What we see, in fact, is “creationists” talking to creationists. They speak about research that they have done. What that research seems to involve, however, is a search of the orthodox scientific literature to cull out statements that reinforce creationist prejudices. How odd that the honesty of establishment scientists in expressing their failures as well as their successes should not be matched by a similar honesty by “creationists,” whose scientific convictions seem surprisingly free of ambivalence and uncertainty. Consider, for example, this ingenuous statement of an establishment anthropologist, David Pilbeam of Harvard University, in his review of Richard Leakey’s book, Origins:

Perhaps generations of students of human evolution, including myself have been flailing about in the dark; that our data base is too sparse, too slippery, for it to be able to mold our theories. Rather the theories are more statements about us and ideology than about the past. Paleoanthropology reveals more about how humans view themselves than it does about how humans came about (American Scientist, May/June 1978, pp. 378–379).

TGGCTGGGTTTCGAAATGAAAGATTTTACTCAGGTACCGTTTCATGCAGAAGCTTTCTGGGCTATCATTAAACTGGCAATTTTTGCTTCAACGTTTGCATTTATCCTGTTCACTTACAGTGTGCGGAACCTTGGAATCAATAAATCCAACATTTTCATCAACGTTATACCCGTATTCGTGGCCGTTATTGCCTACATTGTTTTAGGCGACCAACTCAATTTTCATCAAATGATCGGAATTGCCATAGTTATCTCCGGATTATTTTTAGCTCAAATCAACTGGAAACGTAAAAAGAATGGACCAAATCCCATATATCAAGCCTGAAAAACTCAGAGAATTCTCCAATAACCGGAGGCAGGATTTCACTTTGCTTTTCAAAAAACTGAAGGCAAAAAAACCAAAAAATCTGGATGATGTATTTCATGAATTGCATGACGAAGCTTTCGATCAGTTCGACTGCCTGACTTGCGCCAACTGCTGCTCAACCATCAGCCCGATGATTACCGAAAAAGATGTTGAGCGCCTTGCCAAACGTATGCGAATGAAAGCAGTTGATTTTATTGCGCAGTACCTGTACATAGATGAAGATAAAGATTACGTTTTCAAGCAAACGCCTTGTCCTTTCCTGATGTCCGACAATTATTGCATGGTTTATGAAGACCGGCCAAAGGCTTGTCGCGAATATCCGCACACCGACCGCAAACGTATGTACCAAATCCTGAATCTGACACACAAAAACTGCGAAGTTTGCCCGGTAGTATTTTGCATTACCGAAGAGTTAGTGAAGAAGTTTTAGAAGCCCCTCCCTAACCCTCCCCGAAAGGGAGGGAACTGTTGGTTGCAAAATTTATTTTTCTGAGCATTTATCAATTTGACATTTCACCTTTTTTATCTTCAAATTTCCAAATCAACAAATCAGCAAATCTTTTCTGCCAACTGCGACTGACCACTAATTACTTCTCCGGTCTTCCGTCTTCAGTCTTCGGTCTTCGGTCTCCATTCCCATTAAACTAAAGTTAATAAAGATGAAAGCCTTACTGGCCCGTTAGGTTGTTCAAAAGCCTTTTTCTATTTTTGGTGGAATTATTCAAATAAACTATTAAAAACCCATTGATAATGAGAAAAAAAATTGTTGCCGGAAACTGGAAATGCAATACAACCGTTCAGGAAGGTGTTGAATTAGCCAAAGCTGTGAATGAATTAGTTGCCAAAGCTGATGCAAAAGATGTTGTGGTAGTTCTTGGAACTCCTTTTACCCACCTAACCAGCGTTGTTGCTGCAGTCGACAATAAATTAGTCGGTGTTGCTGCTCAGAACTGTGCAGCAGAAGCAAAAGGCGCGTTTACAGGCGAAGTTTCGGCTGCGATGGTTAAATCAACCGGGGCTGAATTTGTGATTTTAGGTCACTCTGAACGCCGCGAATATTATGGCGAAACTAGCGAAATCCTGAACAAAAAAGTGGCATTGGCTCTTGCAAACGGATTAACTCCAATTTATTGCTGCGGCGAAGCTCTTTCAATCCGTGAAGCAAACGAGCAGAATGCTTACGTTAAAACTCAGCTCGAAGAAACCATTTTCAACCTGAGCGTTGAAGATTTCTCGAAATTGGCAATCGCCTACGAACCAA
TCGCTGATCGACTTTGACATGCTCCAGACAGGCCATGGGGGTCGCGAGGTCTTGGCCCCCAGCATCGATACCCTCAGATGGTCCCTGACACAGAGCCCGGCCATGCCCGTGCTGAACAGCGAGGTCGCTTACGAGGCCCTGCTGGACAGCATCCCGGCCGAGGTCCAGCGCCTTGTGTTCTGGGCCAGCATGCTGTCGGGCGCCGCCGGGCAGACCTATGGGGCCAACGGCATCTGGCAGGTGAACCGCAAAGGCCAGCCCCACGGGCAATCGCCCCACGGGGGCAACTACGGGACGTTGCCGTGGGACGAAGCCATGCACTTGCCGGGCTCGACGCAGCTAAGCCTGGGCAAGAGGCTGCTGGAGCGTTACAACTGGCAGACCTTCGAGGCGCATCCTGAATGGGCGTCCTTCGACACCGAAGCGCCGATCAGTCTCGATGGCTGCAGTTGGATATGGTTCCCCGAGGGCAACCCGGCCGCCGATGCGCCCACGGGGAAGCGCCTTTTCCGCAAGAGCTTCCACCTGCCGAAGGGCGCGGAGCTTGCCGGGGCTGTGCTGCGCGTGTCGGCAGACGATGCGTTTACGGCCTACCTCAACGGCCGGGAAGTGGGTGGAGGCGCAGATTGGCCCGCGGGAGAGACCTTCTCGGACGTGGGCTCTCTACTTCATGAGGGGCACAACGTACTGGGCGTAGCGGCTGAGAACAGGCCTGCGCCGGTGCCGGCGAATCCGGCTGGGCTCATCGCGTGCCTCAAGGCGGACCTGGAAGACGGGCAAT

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Such a statement no doubt evokes different responses. Creationists probably say, “I told you so,” and add another arrow to their quiver. Some professional anthropologists with phylogenies well worked out in their own minds may be upset and rush to reply.